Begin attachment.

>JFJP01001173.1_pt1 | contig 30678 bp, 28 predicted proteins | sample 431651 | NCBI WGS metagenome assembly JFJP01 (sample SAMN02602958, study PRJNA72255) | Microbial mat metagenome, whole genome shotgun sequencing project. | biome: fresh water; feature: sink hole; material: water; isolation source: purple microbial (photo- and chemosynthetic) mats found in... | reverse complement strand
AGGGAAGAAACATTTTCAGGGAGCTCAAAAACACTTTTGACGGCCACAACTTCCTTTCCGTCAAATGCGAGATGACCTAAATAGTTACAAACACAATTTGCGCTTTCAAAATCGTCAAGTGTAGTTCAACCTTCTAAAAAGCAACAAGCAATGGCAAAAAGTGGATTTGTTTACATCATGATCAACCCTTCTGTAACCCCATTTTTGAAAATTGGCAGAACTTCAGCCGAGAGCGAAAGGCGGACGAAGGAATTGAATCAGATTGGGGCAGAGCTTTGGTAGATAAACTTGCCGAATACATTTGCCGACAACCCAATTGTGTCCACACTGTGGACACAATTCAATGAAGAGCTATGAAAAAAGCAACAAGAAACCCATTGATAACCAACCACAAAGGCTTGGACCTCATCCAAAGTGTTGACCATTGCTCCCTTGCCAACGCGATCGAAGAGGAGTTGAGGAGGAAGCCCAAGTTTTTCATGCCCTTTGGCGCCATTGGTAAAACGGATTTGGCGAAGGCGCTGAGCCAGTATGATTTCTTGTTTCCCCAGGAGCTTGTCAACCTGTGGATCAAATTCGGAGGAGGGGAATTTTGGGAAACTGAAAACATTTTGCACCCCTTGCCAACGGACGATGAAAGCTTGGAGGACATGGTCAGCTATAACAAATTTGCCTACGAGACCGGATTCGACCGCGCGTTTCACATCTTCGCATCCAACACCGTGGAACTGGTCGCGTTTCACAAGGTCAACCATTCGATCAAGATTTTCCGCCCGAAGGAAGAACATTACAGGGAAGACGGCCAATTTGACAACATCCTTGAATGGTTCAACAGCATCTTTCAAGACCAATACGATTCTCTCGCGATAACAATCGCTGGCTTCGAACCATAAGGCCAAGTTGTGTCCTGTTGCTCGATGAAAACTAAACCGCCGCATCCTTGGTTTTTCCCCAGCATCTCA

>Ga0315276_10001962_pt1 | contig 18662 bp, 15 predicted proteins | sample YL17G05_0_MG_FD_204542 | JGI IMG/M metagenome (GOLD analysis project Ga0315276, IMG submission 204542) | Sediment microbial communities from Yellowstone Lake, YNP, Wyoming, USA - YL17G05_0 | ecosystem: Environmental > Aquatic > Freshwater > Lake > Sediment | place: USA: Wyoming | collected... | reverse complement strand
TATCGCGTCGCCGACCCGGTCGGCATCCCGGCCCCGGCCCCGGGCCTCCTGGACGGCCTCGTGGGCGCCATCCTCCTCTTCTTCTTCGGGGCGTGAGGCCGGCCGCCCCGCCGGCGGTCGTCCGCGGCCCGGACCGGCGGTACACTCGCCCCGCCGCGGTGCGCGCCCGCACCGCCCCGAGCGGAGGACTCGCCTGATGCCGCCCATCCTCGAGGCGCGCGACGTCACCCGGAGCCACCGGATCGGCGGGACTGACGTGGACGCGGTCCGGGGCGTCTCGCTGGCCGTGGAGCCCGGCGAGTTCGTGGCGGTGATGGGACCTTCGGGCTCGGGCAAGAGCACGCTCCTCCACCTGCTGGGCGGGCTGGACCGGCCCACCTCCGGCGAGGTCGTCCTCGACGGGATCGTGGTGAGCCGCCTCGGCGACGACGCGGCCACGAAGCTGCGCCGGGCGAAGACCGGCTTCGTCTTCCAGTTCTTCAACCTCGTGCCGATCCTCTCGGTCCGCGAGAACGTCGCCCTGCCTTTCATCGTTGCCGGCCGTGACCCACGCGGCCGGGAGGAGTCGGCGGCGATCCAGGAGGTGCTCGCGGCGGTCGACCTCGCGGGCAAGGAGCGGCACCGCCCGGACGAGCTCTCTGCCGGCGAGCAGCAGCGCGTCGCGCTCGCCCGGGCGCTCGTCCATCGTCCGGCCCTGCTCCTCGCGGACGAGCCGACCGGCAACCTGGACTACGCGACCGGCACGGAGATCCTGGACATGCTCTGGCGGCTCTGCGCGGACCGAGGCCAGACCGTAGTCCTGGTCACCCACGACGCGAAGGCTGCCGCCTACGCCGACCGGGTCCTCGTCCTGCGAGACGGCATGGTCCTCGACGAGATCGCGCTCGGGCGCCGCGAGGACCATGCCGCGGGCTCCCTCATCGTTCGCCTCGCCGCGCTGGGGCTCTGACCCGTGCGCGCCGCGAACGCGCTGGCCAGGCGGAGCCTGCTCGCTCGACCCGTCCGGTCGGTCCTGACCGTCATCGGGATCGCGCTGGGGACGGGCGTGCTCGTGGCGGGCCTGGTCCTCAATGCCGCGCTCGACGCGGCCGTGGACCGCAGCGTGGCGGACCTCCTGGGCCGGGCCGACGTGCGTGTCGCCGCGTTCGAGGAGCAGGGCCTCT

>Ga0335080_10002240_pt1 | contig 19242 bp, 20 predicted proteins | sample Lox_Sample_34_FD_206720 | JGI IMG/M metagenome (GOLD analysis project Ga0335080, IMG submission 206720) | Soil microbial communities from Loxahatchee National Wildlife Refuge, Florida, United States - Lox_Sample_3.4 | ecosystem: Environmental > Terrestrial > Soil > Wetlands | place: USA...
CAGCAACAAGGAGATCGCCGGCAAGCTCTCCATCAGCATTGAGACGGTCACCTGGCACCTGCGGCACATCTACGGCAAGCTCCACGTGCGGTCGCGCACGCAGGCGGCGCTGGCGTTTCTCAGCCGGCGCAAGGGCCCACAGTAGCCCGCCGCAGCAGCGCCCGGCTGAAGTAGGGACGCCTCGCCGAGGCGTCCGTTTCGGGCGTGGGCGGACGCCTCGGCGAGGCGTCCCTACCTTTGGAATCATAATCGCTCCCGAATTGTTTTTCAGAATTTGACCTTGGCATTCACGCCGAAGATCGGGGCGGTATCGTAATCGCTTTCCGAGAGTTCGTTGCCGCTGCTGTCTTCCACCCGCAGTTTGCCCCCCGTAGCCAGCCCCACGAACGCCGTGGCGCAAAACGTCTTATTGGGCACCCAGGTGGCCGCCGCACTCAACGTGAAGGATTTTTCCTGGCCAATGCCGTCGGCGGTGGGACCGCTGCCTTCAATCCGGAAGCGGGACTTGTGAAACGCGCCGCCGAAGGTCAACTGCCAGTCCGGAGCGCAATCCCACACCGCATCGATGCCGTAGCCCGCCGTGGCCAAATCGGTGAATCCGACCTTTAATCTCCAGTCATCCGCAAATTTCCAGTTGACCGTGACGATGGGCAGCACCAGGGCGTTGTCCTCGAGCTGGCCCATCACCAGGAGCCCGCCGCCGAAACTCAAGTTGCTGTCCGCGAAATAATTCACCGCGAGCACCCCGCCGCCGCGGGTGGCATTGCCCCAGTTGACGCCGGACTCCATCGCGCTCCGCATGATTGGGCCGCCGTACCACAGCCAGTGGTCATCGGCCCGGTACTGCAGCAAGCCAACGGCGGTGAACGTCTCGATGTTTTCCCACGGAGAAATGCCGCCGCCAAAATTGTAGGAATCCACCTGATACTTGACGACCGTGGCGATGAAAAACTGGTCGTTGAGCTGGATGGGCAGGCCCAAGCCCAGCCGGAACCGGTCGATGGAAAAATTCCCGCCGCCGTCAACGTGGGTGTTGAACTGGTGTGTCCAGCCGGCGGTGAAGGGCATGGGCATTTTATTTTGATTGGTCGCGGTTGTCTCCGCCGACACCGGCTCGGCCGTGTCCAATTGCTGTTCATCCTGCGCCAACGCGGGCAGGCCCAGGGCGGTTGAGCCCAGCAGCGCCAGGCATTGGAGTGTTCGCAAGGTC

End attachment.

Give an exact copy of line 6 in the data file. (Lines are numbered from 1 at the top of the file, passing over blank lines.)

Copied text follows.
CAGCAACAAGGAGATCGCCGGCAAGCTCTCCATCAGCATTGAGACGGTCACCTGGCACCTGCGGCACATCTACGGCAAGCTCCACGTGCGGTCGCGCACGCAGGCGGCGCTGGCGTTTCTCAGCCGGCGCAAGGGCCCACAGTAGCCCGCCGCAGCAGCGCCCGGCTGAAGTAGGGACGCCTCGCCGAGGCGTCCGTTTCGGGCGTGGGCGGACGCCTCGGCGAGGCGTCCCTACCTTTGGAATCATAATCGCTCCCGAATTGTTTTTCAGAATTTGACCTTGGCATTCACGCCGAAGATCGGGGCGGTATCGTAATCGCTTTCCGAGAGTTCGTTGCCGCTGCTGTCTTCCACCCGCAGTTTGCCCCCCGTAGCCAGCCCCACGAACGCCGTGGCGCAAAACGTCTTATTGGGCACCCAGGTGGCCGCCGCACTCAACGTGAAGGATTTTTCCTGGCCAATGCCGTCGGCGGTGGGACCGCTGCCTTCAATCCGGAAGCGGGACTTGTGAAACGCGCCGCCGAAGGTCAACTGCCAGTCCGGAGCGCAATCCCACACCGCATCGATGCCGTAGCCCGCCGTGGCCAAATCGGTGAATCCGACCTTTAATCTCCAGTCATCCGCAAATTTCCAGTTGACCGTGACGATGGGCAGCACCAGGGCGTTGTCCTCGAGCTGGCCCATCACCAGGAGCCCGCCGCCGAAACTCAAGTTGCTGTCCGCGAAATAATTCACCGCGAGCACCCCGCCGCCGCGGGTGGCATTGCCCCAGTTGACGCCGGACTCCATCGCGCTCCGCATGATTGGGCCGCCGTACCACAGCCAGTGGTCATCGGCCCGGTACTGCAGCAAGCCAACGGCGGTGAACGTCTCGATGTTTTCCCACGGAGAAATGCCGCCGCCAAAATTGTAGGAATCCACCTGATACTTGACGACCGTGGCGATGAAAAACTGGTCGTTGAGCTGGATGGGCAGGCCCAAGCCCAGCCGGAACCGGTCGATGGAAAAATTCCCGCCGCCGTCAACGTGGGTGTTGAACTGGTGTGTCCAGCCGGCGGTGAAGGGCATGGGCATTTTATTTTGATTGGTCGCGGTTGTCTCCGCCGACACCGGCTCGGCCGTGTCCAATTGCTGTTCATCCTGCGCCAACGCGGGCAGGCCCAGGGCGGTTGAGCCCAGCAGCGCCAGGCATTGGAGTGTTCGCAAGGTC